UK to ‘re-assess its sanctions regimes’ after ‘Brexit’ vote

UK to ‘re-assess its sanctions regimes’ after ‘Brexit’ vote

The UK public’s 23 June vote in favour of leaving the European Union (‘Brexit’) will have implications for the future of the UK’s foreign policy – including sanctions – the House of Commons Foreign Affairs Committee has said.

While a decision to withdraw from the EU will not change the UK’s formal status until a separation deal is reached, the committee has called on the government and the Foreign & Commonwealth Office to act swiftly to ‘open up new opportunities for the UK to redefine its international role’. As the chief decision-making government department, the Foreign & Commonwealth Office will be responsible for any new UK policy choices.

The committee suggested that government could adopt a ‘policy mirroring’ approach and continue to align itself to EU sanctions regimes – a method that is currently being employed by some non-EU Member States such as Switzerland and Norway – or increase its own autonomous sanctions powers and grant more authority to its national enforcement agencies, such as the Office of Financial Sanctions Implementation (‘OFSI’), launched earlier in the year.

For the time being, the UK’s obligations to the European Union’s sanctions regimes remain unchanged. Its autonomous measures regarding terrorist asset freezing will continue to apply, as will all restrictions imposed through the UN Security Council. The Joint Comprehensive Plan of Action signed with Iran should also remain unaffected.

Commenting on the possible impact of Brexit on the EU’s own sanctions policy, Dr Erica Moret, a senior researcher in the Programme for the Study of International Governance at the Graduate Institute of International and Development Studies in Geneva, said:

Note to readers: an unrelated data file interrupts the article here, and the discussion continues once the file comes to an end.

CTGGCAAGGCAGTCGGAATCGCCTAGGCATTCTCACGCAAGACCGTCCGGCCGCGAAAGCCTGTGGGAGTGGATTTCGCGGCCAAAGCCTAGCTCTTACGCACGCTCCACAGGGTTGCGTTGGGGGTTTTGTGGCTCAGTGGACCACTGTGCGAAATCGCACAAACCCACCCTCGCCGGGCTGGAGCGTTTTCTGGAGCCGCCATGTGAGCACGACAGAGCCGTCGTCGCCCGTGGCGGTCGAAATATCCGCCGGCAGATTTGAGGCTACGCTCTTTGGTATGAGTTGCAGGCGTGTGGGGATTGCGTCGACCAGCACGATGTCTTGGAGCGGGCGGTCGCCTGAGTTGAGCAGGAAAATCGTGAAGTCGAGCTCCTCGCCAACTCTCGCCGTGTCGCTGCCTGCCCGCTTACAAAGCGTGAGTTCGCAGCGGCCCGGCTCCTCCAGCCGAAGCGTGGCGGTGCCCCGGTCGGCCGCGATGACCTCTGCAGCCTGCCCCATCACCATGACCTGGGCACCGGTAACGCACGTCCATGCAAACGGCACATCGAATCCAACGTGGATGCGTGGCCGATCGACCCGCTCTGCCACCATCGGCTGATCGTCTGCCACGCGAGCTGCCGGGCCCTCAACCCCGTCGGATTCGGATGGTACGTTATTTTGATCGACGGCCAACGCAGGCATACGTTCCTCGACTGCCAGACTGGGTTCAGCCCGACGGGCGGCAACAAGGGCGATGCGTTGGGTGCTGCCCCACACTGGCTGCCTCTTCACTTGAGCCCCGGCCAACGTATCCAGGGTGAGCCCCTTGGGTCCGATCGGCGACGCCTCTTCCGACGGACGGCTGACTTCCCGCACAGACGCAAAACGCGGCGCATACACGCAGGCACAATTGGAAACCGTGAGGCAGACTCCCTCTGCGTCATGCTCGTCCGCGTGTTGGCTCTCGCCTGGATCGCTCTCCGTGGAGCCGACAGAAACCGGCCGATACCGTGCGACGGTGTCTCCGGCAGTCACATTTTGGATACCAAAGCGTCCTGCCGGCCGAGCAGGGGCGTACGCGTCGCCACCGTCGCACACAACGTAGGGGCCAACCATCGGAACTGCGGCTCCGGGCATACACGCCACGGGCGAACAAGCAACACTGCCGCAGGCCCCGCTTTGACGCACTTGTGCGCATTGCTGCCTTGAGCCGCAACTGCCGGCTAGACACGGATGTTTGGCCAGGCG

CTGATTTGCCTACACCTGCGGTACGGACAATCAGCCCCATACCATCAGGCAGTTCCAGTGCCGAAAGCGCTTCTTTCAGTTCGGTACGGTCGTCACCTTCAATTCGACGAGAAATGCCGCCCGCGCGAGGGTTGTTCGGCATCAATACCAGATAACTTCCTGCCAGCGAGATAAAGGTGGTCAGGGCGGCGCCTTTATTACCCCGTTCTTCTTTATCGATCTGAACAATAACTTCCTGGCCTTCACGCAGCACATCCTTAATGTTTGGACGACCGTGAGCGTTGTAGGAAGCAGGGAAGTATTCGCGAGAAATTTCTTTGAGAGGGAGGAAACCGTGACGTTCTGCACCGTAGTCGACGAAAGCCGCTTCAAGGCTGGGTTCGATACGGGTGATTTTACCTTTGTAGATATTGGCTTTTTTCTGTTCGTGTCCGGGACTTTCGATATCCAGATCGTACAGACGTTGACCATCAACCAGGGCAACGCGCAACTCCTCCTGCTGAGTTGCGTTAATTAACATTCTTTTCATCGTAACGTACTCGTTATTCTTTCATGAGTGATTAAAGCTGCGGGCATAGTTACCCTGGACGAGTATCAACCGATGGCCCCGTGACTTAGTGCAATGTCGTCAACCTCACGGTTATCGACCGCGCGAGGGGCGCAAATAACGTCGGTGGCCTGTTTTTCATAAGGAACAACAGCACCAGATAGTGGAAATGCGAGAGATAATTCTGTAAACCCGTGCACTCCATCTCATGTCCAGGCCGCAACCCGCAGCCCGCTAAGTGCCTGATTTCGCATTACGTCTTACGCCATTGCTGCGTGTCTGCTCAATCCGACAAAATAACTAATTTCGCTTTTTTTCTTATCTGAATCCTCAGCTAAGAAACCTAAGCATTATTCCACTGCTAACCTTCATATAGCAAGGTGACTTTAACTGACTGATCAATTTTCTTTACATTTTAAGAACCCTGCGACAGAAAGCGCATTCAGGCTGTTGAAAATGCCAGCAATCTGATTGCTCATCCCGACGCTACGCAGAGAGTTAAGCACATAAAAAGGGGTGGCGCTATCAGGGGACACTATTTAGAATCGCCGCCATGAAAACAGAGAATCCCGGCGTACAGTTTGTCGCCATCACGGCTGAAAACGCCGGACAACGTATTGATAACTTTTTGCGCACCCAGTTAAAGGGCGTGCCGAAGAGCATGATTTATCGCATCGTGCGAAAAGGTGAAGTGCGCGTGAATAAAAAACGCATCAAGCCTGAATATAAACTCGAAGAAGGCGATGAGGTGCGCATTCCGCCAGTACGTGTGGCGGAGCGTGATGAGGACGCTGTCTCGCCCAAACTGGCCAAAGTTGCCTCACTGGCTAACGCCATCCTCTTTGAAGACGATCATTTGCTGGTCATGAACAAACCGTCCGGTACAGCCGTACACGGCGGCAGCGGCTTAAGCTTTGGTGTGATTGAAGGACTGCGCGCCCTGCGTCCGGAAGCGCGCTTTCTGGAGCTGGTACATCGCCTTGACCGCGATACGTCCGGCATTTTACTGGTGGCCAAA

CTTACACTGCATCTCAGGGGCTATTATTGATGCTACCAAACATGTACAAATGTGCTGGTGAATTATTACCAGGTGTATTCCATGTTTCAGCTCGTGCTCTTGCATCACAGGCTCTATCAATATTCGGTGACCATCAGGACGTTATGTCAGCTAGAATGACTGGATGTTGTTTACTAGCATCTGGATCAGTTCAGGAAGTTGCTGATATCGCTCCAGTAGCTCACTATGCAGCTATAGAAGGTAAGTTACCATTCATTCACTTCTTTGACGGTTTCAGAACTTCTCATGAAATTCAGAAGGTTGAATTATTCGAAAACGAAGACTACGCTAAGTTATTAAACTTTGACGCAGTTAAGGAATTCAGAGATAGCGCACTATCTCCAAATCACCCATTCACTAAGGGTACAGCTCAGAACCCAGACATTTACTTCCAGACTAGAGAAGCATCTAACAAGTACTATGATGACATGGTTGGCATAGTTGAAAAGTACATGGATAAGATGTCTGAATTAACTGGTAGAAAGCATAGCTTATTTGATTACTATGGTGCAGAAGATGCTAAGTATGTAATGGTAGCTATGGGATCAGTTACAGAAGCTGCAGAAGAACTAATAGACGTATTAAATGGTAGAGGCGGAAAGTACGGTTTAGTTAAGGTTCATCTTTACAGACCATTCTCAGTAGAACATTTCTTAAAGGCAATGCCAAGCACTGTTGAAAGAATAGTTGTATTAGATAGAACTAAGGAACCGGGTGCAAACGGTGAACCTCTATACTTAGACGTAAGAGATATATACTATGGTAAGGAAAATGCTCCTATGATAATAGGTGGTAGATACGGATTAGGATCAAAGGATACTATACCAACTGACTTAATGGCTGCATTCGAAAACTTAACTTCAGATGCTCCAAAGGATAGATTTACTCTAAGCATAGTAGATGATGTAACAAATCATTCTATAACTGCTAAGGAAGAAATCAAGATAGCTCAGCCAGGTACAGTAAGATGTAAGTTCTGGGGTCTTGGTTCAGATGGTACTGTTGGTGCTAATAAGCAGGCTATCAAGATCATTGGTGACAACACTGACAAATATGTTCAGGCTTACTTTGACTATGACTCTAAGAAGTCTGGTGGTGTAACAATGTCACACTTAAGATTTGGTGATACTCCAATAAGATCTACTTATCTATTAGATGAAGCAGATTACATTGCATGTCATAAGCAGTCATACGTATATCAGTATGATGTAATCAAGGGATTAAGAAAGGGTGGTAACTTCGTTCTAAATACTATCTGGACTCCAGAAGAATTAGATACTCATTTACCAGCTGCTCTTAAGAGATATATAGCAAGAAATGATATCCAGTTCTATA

‘A Brexit-weakened EU sanctions policy is likely to intensify the need to employ other, more expensive, controversial or complicated forms of diplomacy, coercion or pressure. It will also likely strengthen Russia’s hand against Europe, as it benefits from a fragmented Europe with a weaker toolbox of security instruments at its disposal.’


Join us for discussion of the implications of ‘Brexit’ among other topical issues at the WorldECR Forums in Washington DC (September 12-13) and London (October 13-14) this autumn.



Further information is at:


A House of Commons report on the implications of the UK’s referendum on EU membership for its role in the world is available at:

Find an Export Controls Expert

Password Reset
Please enter your e-mail address. You will receive a new password via e-mail.